Limited fortunes will take brave hearts - Pictet AM

Added 14th June 2016

For the next five years investors with multi asset portfolios need to be thinking in terms of a 2.5-3.0% real rate of return and even then they will need to hold a lot more high risk assets, according to Pictet Asset Management.

Limited fortunes will take brave hearts - Pictet AM

“It could be one of the most challenging environments for investors in decades,” said Pictet’s chief strategist Luca Paolini.

“I think what we’re going to get is more volatility and less returns,” he told a press briefing in London.

Pictet’s view in based on a fairly weak outlook for economic growth over the next few years, particularly in developed markets; monetary policies from world central banks moving deeper into unconventional territory; and a US dollar that is headed for a major reversal of fortune.

As a result, Paolini said, emerging market assets were set to be the best performers over the next five years at the expense of such mainstays as US stocks and government bonds. Although he also saw value in eurozone and Japanese equities relative to the US thanks to ongoing monetary policy easing.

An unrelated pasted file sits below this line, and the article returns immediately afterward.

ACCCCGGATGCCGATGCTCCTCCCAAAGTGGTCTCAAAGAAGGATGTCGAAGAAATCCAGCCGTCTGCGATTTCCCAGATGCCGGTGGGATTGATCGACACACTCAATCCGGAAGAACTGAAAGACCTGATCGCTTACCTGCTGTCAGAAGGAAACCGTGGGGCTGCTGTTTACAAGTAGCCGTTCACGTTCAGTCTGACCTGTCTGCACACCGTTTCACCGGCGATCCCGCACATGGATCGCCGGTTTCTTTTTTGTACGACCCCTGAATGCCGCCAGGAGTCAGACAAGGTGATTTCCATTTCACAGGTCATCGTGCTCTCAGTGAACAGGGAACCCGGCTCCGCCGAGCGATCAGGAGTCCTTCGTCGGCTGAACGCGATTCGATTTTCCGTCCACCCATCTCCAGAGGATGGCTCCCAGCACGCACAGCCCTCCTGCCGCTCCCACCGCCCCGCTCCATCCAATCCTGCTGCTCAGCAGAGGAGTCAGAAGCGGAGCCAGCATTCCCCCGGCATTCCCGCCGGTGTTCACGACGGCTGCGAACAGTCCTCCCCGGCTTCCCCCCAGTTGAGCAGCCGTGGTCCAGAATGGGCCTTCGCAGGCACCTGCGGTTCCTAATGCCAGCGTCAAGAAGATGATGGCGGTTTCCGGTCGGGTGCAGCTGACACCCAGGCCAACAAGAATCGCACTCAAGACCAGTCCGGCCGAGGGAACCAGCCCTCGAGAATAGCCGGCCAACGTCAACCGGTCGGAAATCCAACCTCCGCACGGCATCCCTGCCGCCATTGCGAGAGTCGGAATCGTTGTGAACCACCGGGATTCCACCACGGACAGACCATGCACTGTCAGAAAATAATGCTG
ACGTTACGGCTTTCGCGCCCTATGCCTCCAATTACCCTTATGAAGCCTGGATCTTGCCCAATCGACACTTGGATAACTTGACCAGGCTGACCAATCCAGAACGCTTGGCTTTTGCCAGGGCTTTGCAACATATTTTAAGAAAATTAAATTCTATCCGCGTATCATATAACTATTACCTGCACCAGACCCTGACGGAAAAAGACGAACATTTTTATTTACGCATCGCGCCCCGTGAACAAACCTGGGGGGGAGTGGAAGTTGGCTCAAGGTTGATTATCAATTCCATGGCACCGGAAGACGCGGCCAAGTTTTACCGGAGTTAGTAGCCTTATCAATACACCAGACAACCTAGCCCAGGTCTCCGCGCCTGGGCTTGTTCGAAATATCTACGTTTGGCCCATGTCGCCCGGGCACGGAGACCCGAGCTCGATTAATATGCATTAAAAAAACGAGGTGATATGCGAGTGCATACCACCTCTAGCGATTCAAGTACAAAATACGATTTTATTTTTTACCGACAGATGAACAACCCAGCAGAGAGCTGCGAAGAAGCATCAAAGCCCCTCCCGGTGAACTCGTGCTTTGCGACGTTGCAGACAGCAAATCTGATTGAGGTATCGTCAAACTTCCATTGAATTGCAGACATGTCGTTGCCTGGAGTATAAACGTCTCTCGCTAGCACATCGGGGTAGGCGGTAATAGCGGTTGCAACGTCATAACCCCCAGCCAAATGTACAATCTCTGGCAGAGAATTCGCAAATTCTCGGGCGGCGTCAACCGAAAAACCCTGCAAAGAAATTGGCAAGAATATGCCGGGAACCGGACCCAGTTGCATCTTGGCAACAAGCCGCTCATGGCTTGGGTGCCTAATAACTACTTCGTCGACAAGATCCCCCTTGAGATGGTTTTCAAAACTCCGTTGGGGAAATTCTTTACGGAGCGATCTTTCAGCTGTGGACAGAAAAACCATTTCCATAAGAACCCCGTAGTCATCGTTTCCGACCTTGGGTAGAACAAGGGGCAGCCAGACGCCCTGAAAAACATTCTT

Bravery rewarded

Even if investor do allocate more to emerging market markets stocks and bonds and less to US equities and government bonds this would still not secure an attractive risk-adjusted long term return, he added.

To achieve that investors would need to embrace alternative investments like gold and absolute return strategies, he said.

“Opportunities for generating capital growth can still be found but they will be concentrated in areas that lie a little beyond the mainstream.

“Therefore investors will need to be braver and more tactical,” he said.

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Richard Hubbard

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Richard Hubbard is the group editor at Last Word. He is responsible for the editorial content of International Adviser, Portfolio Adviser, Expert Investor and Fund Selector Asia. Richard previously worked for Thomson Reuters and has covered the financial services industry and investment themes from its offices in London, Singapore, Hong Kong and New York. Richard started his career at the Australian Financial Review in Sydney.


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